Sushi donuts and sushi tacos on the menu at fast casual Oakland spot.
While the real-life King family gets ready for a Christmas celebration of crab legs and a gift exchange, the television King family will be tackling a new harvest season, baking pies and overhauling a clunker for a demolition derby during tonight's season premiere of "Farm Kings" at 9 p.m. on Great American Country (GAC).
Truth is, the Kings will take a break tonight from holiday prep and making wreaths for their farm market. They don't see episodes of "Farm Kings" any earlier than the rest of the viewing audience, so they'll be sitting down in front of the TV.
"I heard the first episode is really funny," mom Lisa King divulged -- and we're betting it has something to do with that clunker.
But the hilarity doesn't end there: The second episode, airing Dec. 26, reportedly features Ms. King getting booted off the premises of a local deli when she sets up a mobile smoker to cook Freedom Farms pulled pork.
She and her 10 children, ranging from late elementary school age to young adults, have operated Freedom Farms in Valencia for six years. This is their third season of being on reality TV.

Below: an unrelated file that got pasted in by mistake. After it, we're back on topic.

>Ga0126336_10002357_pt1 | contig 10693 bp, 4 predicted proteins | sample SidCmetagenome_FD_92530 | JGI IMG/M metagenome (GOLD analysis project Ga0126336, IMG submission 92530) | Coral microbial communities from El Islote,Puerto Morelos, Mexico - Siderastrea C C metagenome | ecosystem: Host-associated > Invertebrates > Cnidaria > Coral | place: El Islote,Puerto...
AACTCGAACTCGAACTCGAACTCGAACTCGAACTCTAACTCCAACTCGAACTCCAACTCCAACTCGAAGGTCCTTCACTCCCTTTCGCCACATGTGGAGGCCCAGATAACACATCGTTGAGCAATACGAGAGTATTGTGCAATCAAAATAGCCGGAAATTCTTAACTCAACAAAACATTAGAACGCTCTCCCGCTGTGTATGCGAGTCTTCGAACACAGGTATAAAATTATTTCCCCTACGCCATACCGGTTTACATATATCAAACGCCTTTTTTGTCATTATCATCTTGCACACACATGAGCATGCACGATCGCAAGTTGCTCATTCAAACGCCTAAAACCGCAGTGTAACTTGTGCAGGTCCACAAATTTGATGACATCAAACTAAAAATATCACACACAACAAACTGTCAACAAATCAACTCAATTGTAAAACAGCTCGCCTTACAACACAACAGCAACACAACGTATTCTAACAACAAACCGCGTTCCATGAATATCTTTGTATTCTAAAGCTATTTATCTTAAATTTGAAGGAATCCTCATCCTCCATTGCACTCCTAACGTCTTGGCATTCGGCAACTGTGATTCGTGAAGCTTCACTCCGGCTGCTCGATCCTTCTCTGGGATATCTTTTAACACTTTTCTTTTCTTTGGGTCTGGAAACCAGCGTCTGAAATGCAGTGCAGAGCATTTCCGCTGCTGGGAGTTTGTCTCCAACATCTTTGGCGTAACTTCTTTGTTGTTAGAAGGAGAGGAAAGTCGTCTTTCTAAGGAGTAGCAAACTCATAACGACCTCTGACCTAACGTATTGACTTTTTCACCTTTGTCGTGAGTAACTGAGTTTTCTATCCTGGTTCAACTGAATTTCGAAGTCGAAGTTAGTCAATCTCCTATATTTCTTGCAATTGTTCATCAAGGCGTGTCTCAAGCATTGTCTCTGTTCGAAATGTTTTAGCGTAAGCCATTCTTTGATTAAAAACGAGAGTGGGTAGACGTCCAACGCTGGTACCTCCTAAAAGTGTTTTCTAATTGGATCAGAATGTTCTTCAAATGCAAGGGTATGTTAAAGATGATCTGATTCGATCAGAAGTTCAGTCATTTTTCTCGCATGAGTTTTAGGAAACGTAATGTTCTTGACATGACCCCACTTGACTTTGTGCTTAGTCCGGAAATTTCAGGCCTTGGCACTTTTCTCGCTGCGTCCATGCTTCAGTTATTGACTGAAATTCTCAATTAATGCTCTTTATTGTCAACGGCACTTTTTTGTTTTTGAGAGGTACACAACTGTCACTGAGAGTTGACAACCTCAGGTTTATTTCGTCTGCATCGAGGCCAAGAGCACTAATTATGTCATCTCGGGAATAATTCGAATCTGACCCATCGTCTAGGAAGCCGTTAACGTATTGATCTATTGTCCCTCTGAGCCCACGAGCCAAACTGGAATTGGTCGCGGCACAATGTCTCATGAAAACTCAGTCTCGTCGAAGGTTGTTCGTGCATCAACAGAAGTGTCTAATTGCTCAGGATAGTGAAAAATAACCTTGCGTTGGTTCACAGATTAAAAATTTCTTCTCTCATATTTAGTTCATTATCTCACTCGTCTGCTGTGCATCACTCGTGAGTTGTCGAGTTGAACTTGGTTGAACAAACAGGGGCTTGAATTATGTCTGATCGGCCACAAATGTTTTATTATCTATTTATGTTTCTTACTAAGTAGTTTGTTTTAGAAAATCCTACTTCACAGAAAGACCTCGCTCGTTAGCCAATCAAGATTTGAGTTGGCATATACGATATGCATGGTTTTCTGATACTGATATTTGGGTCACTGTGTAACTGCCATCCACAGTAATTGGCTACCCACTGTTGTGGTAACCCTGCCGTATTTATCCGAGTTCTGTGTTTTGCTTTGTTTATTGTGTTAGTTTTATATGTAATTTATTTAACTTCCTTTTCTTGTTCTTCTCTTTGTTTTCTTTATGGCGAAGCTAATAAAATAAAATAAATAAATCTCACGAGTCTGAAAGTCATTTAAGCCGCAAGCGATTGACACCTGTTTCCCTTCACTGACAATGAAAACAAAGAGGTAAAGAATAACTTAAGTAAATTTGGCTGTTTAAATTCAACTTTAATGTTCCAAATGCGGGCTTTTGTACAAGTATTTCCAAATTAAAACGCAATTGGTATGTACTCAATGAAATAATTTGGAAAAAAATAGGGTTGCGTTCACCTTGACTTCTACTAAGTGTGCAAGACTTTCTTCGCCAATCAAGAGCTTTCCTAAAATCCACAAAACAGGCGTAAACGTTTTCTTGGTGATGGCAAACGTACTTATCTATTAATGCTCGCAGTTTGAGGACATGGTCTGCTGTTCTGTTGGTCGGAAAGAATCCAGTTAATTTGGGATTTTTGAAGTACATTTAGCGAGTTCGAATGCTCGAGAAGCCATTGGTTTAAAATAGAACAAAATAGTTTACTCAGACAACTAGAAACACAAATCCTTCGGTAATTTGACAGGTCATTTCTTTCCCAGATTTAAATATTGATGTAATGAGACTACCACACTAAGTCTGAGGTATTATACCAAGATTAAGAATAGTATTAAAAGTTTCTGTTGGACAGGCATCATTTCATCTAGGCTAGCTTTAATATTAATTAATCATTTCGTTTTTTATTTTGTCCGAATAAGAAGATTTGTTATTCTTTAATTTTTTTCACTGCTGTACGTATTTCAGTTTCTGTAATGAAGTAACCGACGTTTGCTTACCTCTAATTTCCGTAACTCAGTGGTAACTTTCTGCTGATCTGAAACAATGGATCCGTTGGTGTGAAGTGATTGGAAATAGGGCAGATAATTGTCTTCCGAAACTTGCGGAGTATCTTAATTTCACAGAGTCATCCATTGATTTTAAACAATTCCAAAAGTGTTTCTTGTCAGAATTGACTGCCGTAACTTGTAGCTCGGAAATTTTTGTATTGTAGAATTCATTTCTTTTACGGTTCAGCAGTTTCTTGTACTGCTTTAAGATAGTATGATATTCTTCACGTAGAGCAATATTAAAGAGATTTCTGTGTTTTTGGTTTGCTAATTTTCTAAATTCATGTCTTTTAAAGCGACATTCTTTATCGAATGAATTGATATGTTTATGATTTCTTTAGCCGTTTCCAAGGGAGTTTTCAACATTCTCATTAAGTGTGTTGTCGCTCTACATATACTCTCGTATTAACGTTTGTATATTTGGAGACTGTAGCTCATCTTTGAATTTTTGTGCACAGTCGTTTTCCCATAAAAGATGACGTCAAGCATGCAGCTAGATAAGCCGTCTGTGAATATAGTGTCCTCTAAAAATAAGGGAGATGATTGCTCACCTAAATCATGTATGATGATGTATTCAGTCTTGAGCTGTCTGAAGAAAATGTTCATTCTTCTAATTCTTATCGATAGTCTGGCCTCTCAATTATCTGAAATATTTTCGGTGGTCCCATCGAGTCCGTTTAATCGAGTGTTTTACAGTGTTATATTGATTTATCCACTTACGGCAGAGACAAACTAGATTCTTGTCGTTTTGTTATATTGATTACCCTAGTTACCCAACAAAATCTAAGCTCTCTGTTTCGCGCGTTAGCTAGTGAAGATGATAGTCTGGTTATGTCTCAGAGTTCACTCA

The microphones and cameras are less daunting than they used to be. Ms. King said she thinks this season will be largely about getting to know some of the individual personalities of the family members because they're coming out of their shells more and more.
They're also growing more famous. They've had fans stop by the market for autographs, and people sometimes tell them things like, "We have a garden and chickens now because of your show," she said.
But while TV might make their jobs look easy in some ways, the family also has had its share of struggles, from drought to difficulties with building up their customer base.
But there are happy times, too, and viewers will see some of them this season, including the preparations for the wedding of the lone daughter, Elizabeth ("Bitty"). She'll be married in May in her mom's garden. A caterer will prepare the food, but he'll use Freedom Farms chickens as well as corn and green beans that the family froze over the summer.
The third season kicks off, paradoxically, right at the time that the farm market is getting ready to close. The market has Christmas trees, wreaths and local artwork, including pottery, hand-knit scarves and other gift items, available for purchase through Christmas Eve. But after that, the farm market will close until May.
The family also owns and operates two other nearby businesses, a cafe and donut shop. Ms. King's homemade soups are especially popular in the cafe at this time of the year.
And they're always dreaming up something new. Ms. King wrote a cookbook that came out about three months ago, "Recipes from Lisa's Kitchen," which sells on the family's website, freedomfarmspa.com. The farm started a community-supported-agriculture subscription program last summer and will expand it next summer. They put in an underground greenhouse that they'll get up and running in the spring; see upcoming shows for an explanation of what that's all about. And Ms. King is thinking of organizing a series of canning classes in the market or cafe next summer.